A crisis in Alberta’s oilpatch has two industry heavyweights — Suncor Energy Inc. and Cenovus Energy Inc. — slugging it out over how best to fix Canada’s oil industry. Funny thing, just a few years ago they were in the same corner boasting how they’d just solved all their future problems together. What went wrong?
Due to Canada’s woefully inadequate pipeline capacity, the gap between the price fetched by Alberta and the world benchmark price has recently been hitting record highs, growing to nearly US$50 a barrel. Alberta Premier Rachel Notley claims the situation is costing the country $80-million per day.
Notley recently appointed a three-person panel to come up with short-term solutions to this long-term problem. Notable among them is a plan floated by Cenovus CEO Alex Pourbaix for a government-mandated province-wide production cut. Citing a “full-blown economic crisis,” Cenovus wants Notley to impose oil quotas on producers to eliminate the supply glut and give prices a boost.
Suncor doesn’t agree. “Our position is that government intervention in the market sends the wrong signal,” a spokesperson told the Financial Post. While upstream producers such as Cenovus have been taking it on the chin, large integrated oil companies like Suncor are less affected by the price gap: Suncor pumps oil, then refines it in Canada and retails the gas at its Petro-Canada outlets. Not only is the firm less tied to export markets, it essentially sells the discounted oil to itself as an input, and then markets the output to consumers at full price. Cha-ching!
On the immediate question of which firm is right about how to handle the price gap, the evidence favours Suncor. Cenovus has already cut production based on the assumption it’s better to leave a valuable-but-underpriced product in the ground until it earns a better return. This is a rational market-based response open to any company. But forcing quotas on all firms is not in the best interests of the industry. Supply management inevitably turns entrepreneurs into supplicants for government favours and tireless defenders of the status quo.
Plus, the precedent Cenovus invokes for this plan — former Alberta Premier Peter Lougheed’s famous gambit to “turn off the taps” to Eastern Canada during his battle with the federal government over the National Energy Program — is an inappropriate comparison. In 1980, the motivation was to impose political pain elsewhere in response to bad policy choices in Ottawa. Today, the intent is to mitigate economic pain by imposing bad policies at home.
Regardless of whether Cenovus or Suncor is right, however, there’s a bigger truth to be revealed regarding their joint culpability in creating this unhappy situation in the first place. Exactly three years ago, Cenovus and Suncor both pledged their fealty to the same risky political gamble in hopes of avoiding the kind of crisis now visited upon Alberta.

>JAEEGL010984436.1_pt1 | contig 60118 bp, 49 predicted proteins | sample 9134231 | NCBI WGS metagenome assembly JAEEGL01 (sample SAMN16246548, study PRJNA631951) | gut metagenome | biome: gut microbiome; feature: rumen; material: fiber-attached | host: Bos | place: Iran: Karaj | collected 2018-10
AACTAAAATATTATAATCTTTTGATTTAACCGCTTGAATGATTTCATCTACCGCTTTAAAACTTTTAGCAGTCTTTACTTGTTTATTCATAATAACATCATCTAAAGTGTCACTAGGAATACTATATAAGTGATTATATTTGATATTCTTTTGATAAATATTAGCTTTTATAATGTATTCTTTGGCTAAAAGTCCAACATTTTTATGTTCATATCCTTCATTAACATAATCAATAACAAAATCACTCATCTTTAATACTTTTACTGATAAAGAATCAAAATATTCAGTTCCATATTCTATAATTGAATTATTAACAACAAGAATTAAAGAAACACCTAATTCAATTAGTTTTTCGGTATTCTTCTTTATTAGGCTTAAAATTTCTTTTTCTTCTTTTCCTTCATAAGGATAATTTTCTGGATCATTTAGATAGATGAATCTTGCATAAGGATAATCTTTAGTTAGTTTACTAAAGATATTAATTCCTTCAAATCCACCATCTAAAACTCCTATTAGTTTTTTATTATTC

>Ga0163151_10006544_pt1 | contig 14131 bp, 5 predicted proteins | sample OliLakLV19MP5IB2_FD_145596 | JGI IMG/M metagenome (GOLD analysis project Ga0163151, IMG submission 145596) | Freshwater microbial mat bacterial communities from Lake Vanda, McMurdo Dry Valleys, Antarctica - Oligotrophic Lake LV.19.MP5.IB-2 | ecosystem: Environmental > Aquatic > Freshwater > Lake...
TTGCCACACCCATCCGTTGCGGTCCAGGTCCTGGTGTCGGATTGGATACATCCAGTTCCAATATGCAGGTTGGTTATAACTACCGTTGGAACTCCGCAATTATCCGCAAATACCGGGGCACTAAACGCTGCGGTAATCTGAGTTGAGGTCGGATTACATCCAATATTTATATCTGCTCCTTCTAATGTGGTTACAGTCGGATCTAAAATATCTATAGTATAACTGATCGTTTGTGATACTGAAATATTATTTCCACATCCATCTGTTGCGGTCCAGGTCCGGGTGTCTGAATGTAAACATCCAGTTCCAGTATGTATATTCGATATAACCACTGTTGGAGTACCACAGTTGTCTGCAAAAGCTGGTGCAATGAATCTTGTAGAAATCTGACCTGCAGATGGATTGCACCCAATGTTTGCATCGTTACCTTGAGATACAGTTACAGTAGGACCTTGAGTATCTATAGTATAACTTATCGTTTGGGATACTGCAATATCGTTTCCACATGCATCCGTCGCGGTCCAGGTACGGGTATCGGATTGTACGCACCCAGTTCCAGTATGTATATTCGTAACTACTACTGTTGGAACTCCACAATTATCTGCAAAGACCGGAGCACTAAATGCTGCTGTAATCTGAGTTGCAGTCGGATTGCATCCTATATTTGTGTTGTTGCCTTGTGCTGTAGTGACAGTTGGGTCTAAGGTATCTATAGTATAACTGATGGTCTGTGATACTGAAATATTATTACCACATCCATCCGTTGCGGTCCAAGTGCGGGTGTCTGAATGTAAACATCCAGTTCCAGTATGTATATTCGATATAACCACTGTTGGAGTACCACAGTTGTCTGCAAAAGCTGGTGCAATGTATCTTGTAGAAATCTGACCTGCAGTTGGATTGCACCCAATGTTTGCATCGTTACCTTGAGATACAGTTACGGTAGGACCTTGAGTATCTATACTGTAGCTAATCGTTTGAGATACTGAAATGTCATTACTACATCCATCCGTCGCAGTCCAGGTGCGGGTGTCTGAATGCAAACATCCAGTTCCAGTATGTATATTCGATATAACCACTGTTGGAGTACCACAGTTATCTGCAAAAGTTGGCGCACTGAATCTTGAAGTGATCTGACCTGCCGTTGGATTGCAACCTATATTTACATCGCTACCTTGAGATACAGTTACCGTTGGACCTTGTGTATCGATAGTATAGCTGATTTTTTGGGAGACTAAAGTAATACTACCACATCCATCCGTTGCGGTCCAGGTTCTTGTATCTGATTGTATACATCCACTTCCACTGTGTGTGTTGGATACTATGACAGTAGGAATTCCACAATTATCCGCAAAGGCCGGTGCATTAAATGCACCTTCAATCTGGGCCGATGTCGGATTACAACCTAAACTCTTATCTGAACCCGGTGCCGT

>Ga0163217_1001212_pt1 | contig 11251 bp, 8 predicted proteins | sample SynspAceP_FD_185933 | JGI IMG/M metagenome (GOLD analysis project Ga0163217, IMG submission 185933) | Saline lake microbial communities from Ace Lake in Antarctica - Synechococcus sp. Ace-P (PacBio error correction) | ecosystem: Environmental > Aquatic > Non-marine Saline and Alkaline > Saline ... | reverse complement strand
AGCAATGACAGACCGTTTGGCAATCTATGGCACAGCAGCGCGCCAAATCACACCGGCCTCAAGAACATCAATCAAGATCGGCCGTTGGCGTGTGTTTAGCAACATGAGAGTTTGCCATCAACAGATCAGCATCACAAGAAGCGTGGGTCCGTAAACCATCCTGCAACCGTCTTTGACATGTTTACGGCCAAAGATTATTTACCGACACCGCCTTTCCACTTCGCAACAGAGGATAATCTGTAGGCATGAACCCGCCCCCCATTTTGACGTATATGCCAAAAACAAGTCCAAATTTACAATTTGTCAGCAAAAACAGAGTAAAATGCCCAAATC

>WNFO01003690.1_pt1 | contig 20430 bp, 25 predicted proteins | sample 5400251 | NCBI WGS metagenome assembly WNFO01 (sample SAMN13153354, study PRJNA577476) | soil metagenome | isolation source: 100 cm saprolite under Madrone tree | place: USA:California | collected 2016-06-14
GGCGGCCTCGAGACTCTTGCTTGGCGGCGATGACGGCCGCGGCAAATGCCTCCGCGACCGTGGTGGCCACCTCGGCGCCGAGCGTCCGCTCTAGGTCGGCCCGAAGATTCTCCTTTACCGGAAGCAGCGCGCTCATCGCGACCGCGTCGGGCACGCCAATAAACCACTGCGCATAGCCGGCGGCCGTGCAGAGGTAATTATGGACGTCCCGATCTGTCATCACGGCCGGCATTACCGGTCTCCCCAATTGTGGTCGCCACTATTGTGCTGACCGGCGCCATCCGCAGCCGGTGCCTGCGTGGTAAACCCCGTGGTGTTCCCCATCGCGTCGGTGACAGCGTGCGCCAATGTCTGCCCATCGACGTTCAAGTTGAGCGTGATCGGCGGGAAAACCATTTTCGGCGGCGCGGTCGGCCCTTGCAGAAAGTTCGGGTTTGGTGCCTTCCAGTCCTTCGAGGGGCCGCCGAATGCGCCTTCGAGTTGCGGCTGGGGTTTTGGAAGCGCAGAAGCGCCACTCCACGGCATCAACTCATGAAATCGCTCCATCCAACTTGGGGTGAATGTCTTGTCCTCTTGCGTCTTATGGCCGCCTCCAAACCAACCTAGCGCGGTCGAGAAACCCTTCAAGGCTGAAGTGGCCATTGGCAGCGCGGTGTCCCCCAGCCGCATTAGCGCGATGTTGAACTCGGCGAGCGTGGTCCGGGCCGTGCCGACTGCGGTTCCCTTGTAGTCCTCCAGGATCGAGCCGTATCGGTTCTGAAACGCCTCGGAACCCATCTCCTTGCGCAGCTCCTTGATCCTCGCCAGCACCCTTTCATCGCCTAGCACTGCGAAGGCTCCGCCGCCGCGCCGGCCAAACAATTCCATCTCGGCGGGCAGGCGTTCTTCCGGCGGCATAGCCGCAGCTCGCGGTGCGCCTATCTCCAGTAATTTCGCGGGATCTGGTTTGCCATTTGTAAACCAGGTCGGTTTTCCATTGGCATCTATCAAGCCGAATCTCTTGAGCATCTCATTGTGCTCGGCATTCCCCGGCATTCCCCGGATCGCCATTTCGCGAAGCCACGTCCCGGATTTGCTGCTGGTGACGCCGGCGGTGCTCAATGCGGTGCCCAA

At the end of November 2015, the CEOs of the two companies stood with their colleagues from Shell Canada and Canadian Natural Resources Ltd. along with representatives from four major environmental organizations, as Notley unveiled her province’s new climate change policy.
Notley’s plan included a phase-out of coal power, a hard cap on emissions for the entire oilsands and a new economy-wide carbon tax. In exchange for supporting this new policy, the four assembled oil company grandees were expecting to obtain that mysterious and elusive gift of a “social licence.” Higher taxes and emissions caps were to be the price paid for being allowed to ship oil to international markets via new pipelines. Notley’s scheme “enables Alberta to be a leader, not only in climate policy, but also in … collaborative solutions and energy development,” Brian Ferguson, then-CEO of Cenovus, said. That his successor now sees a “full-blown economic crisis” provides convincing proof that the “collaborative solution” hasn’t worked out as expected.
Amid the current crisis, these four carbon-tax backers now find their paths diverging sharply. Shell Canada sold off its oilsands assets last year. Cenovus and Canadian Natural Resources want an oil quota system to save their bacon. And Suncor argues the market should rule. In fairness, all should be ashamed of participating in what has now been revealed as a ruse. There was never any real prospect of a quid pro quo deal on pipelines. They were duped.
Despite emissions caps and carbon taxes, no new pipelines have appeared to take Alberta’s crude to waiting markets and none are realistically in the offing. The Trudeau government deliberately killed Northern Gateway in 2016 and later regulated Energy East to death. The Trans Mountain pipeline expansion is stuck in judicial purgatory. Even Keystone XL, which once looked like a sure thing under U.S. President Donald Trump, still faces interminable delays. And Bill C-69, currently in the Senate, threatens to turn future pipeline proposals into a regulatory nightmare.
The solution to Alberta’s price-gap crisis is not oil quotas. It’s pipelines, less red tape and lower taxes. And you can’t get pipelines built by partnering with environmental groups, virtue signalling on climate change or offering political cover for new carbon taxes and regulations. Surely Cenovus and Suncor, for all their differences, can now agree on that.
Peter Shawn Taylor is a journalist, policy analyst and contributing writer to Canadians for Affordable Energy.